ISSN (Print) - 0012-9976 | ISSN (Online) - 2349-8846

DemonetisationSubscribe to Demonetisation

India’s Marie Antoinette Moment

Narendra Modi’s promotion of a “cashless society” shows the government’s disconnect from ground realities, and harks back to Marie Antoinette’s famous “let them eat cake” response to learning that peasants had no bread to eat. Clearly, a cashless or less-cash economy will not be achievable in the near future, and may also not be desirable.

Post-truth India

The Prime Minister’s year-end speech was a classic case of demagoguery.

Economic Rationale of ‘Demonetisation’

The government’s claims about the fruits of “demonetisation” of ₹500 and ₹1,000 notes are analysed. The five claims—fighting terrorism, “black money,” gaining fiscal space, reducing interest rates, formalising informal economy—are scrutinised from an economics perspective.

Theoretical Analysis of ‘Demonetisation’

With the aid of simple theoretical tools used in classroom lectures, the implications of the recent “demonetisation” exercise in India are analysed. It lends support to conclusions reached by other authors on the impact of demonetisation with the aid of available data. Following Robert Lucas’s Nobel lecture, the merits of economic policies that assume the form of random shocks to an economic system are questioned.

Money and ‘Demonetisation’

Like in the rest of contemporary capitalism, the Indian monetary system is based on state-backed credit money. Yet this hierarchical system of credit/social relations appears to us as a system of fiat money. This fetish of fiat money, analogous to Marx’s commodity fetish, is produced in the operation of credit system. The institutional and political arrangements of the Indian state amplify this inherent fetish. This conjuncture of elements produces a particularly robust fetish of fiat money in India, giving the Indian state more degrees of freedom over money than other states enjoy, a margin that the current government is now exploiting.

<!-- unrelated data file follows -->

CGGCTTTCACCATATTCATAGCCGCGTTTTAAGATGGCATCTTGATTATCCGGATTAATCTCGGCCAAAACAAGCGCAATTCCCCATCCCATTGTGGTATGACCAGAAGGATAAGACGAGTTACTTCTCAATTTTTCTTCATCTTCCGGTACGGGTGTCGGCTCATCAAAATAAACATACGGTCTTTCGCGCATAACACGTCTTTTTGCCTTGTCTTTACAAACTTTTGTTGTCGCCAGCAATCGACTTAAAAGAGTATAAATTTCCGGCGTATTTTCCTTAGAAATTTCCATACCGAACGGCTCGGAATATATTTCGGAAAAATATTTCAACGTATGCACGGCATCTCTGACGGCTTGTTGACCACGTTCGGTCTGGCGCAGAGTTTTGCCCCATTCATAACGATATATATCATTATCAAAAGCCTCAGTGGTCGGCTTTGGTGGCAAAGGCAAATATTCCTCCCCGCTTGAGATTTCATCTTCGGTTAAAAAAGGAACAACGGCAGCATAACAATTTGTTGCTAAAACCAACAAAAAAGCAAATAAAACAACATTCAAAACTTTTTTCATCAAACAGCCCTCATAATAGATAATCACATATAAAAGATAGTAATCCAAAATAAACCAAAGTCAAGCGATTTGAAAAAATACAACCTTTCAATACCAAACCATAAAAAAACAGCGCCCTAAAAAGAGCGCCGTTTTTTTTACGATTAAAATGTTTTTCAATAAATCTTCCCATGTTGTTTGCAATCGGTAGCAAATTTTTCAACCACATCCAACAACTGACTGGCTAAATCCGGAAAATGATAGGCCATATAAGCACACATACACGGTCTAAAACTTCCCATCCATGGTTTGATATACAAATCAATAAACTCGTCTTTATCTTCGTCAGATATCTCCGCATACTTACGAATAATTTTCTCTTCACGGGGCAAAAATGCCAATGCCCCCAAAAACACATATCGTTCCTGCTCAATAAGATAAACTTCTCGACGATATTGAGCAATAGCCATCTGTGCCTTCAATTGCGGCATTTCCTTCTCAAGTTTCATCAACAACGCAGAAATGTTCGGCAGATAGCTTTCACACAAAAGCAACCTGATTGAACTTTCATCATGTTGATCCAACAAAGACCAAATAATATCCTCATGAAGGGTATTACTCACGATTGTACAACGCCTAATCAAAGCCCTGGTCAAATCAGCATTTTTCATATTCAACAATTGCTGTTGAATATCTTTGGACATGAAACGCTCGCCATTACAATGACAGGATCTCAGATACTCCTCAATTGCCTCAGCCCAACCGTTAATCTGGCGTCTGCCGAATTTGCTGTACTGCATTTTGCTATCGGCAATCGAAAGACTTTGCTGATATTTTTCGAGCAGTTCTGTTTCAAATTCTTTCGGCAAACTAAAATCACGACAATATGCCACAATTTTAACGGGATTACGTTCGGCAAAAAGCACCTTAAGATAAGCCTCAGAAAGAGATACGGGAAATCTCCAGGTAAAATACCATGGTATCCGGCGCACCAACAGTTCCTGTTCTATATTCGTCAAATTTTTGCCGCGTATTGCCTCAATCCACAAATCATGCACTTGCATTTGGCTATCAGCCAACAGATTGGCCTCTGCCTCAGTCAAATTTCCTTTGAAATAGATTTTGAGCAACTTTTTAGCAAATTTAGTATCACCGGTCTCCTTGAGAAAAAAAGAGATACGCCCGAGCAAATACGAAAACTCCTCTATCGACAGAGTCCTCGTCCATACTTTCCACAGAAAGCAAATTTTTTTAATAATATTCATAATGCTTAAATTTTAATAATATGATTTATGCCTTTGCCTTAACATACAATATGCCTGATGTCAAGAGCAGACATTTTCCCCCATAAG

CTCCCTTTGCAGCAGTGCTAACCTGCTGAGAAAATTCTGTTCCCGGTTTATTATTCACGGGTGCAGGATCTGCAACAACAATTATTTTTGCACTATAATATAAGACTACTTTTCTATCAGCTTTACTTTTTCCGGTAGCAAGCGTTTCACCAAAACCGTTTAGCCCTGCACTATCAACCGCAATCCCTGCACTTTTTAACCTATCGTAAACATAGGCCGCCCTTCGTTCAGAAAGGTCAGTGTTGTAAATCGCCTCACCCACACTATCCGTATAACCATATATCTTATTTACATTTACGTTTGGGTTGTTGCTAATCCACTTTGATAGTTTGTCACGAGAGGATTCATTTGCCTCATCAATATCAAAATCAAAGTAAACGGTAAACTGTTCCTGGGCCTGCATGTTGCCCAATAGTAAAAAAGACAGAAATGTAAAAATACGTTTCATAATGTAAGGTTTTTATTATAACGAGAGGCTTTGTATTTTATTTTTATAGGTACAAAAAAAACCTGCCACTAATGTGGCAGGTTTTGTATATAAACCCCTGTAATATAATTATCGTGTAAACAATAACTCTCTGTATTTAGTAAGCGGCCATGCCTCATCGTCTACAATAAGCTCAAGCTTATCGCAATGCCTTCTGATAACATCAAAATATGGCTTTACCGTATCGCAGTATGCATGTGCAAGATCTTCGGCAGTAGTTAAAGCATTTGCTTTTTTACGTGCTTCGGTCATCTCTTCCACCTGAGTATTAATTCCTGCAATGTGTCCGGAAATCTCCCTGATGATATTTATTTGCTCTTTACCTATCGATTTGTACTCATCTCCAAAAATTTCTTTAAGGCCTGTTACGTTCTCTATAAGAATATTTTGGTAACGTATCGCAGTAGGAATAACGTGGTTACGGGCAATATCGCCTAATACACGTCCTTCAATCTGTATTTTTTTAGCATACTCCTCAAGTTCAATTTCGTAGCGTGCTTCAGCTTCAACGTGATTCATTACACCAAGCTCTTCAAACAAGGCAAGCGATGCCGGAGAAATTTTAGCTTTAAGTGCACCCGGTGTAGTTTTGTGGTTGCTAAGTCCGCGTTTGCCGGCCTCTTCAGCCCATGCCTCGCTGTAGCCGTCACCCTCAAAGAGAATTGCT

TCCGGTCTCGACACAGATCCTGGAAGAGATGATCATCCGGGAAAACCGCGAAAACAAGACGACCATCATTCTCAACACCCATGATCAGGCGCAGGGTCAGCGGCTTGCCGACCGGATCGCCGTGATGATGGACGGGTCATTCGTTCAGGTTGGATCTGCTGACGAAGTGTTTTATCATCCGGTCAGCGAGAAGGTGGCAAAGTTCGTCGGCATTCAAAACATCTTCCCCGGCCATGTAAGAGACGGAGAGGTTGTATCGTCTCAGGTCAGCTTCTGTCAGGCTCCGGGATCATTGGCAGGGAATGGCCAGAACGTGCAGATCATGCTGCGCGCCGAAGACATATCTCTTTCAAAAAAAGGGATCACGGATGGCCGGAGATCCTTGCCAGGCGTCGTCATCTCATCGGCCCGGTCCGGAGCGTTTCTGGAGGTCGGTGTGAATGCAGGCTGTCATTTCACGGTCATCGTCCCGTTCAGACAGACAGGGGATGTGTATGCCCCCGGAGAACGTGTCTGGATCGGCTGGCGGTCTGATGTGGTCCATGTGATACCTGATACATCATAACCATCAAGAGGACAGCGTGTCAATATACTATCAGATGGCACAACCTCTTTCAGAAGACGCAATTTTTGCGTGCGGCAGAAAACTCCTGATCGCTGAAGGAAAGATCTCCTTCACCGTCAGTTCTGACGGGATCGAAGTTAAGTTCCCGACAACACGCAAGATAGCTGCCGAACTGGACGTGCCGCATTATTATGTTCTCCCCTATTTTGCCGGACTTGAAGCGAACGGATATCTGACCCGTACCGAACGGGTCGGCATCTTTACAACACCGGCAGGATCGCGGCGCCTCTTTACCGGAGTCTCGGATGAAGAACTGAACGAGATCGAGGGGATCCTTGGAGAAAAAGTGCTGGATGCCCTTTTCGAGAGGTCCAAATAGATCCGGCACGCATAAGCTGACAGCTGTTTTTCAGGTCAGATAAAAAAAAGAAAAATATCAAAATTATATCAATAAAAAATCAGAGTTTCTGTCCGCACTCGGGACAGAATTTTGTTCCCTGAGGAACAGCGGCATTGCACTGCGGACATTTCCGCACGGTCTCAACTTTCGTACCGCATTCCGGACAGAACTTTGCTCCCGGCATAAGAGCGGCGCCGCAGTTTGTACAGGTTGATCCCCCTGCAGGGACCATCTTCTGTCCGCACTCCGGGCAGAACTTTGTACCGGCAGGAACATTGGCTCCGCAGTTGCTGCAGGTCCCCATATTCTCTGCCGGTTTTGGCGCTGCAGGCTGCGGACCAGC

Demonetisation and the Rule of Law

The challenge in the Supreme Court and high courts to the current demonetisation exercise requires some serious discussion for what it tells us about the state of the rule of law and constitutional government in India.

Demonetisation: 1978, the Present and the Aftermath

In the context of the demonetisation of ₹500 and ₹1,000 notes, the issuance of currency and its different denominations are traced over time, while also tracking key macroeconomic features of India's changing economy over the decades. Further, the possible immediate and longer term economic effects of demonetisation are discussed.

Lost Due To Demonetisation

Sudden demonetisation of ₹500 and ₹1,0000 notes, an elimination of existing money stock that enables economic transactions, is bound to have an economic impact, apart from penalising those who hold this money as store of their tax-evaded illegal wealth. Considering various possible scenarios, a loss of gross domestic product will be inevitable.

Curry Mixed With Demonetisation and a Pinch of Pesticide

When the government outlawed 86 per cent of India’s currency, burying his hope of selling land to pay off growing debts, Varda Balayya of Dharmaram village in Telangana killed himself and tried to poison his entire family by mixing pesticide in their chicken curry

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